Gender, equity, and empowerment: Harnessing agricultural research for better nutrition outcomes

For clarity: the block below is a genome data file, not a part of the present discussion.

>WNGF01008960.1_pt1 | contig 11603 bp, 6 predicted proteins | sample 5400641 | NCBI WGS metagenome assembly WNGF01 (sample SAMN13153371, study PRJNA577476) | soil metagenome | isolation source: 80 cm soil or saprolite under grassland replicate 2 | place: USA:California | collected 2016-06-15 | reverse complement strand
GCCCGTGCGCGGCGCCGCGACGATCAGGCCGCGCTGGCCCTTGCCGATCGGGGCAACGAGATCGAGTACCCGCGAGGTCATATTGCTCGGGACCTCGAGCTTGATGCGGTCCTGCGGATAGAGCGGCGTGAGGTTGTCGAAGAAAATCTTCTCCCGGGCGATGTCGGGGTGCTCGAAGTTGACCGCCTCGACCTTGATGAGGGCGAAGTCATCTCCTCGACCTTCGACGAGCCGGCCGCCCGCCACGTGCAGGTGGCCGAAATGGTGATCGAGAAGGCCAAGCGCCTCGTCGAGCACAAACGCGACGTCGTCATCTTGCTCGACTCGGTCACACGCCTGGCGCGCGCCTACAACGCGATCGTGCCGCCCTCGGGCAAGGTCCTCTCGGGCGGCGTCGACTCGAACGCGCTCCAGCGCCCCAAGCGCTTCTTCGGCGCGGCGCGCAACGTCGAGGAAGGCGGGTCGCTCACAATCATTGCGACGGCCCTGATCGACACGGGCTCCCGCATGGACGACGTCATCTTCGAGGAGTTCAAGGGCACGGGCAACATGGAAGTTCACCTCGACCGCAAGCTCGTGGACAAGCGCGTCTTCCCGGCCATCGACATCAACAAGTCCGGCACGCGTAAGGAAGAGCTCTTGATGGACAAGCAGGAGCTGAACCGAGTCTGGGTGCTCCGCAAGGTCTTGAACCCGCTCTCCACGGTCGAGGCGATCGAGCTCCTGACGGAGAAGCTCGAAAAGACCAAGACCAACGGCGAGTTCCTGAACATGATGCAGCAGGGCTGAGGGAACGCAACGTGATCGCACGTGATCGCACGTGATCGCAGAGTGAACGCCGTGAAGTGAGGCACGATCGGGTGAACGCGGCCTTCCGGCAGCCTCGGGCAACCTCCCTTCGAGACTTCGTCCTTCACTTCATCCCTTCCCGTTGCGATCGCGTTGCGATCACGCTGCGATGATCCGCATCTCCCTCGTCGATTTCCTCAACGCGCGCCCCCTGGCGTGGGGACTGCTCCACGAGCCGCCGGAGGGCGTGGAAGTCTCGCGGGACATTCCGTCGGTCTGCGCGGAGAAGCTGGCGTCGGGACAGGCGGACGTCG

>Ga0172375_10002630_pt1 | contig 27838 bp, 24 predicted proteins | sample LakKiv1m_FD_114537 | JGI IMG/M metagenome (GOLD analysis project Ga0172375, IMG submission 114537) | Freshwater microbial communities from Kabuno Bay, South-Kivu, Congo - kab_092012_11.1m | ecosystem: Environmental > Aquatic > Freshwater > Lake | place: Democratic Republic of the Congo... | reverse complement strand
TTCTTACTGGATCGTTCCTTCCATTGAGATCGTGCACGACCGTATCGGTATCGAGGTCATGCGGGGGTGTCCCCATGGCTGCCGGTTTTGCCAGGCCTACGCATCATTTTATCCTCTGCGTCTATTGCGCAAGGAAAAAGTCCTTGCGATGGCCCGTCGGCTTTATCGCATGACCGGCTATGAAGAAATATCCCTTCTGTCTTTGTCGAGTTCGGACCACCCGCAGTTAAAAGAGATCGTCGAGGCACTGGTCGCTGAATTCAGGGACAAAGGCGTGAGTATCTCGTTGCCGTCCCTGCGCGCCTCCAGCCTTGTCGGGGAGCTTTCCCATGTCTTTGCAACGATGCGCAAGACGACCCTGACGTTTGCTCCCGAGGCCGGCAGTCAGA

Large disparities in nutrition and health outcomes exist between different social groups, and resources and processes related to these outcomes are often distributed inequitably. These differences between groups intersect with gender, the socially determined roles of men and women, in some cases compounding gender differences, and in others, offsetting them. How can paying attention to gender, equity, and empowerment issues enable agricultural research to be more effective in achieving better nutritional outcomes? How can nutrition-sensitive agricultural projects be designed to be gender-sensitive? What metrics do we need to make sure that nutrition-sensitive agricultural projects not only reach and benefit women, but also empower them? The presentation will begin with an overview of agriculture-nutrition linkages, identifying linkages where gender dynamics play a key role, and where disparities in wealth, caste, ethnicity (among others) may interact with these differences. Drawing on a widely-used classification of nutrition-sensitive agricultural interventions (Ruel and Alderman 2013), the presentation will pose the challenge of evaluating these interventions for their impacts on empowerment and gender equity. It will use the “reach, benefit, empower” framework to illustrate the types of indicators to use in evaluating nutrition-sensitive agricultural projects and discuss the family of indicators based on the Women’s Empowerment in Agriculture Index (WEAI). It will then illustrate how nutrition-sensitive agricultural projects can use these indicators to assess projects’ impacts on empowerment. It will also discuss how these indicators can be decomposed to examine other factors that underly inequities such as age, caste, or ethnicity. The intent is to challenge the audience to think more broadly about: (1) agricultural research, not only as a means for improving nutrition, but also as a way to empower women and men; and (2) how the “reach, benefit, empower” framework can be extended to other social categories beyond gender, to diagnose and understand other processes that underlie persistent inequities in nutrition and health, so that appropriate solutions may be proposed.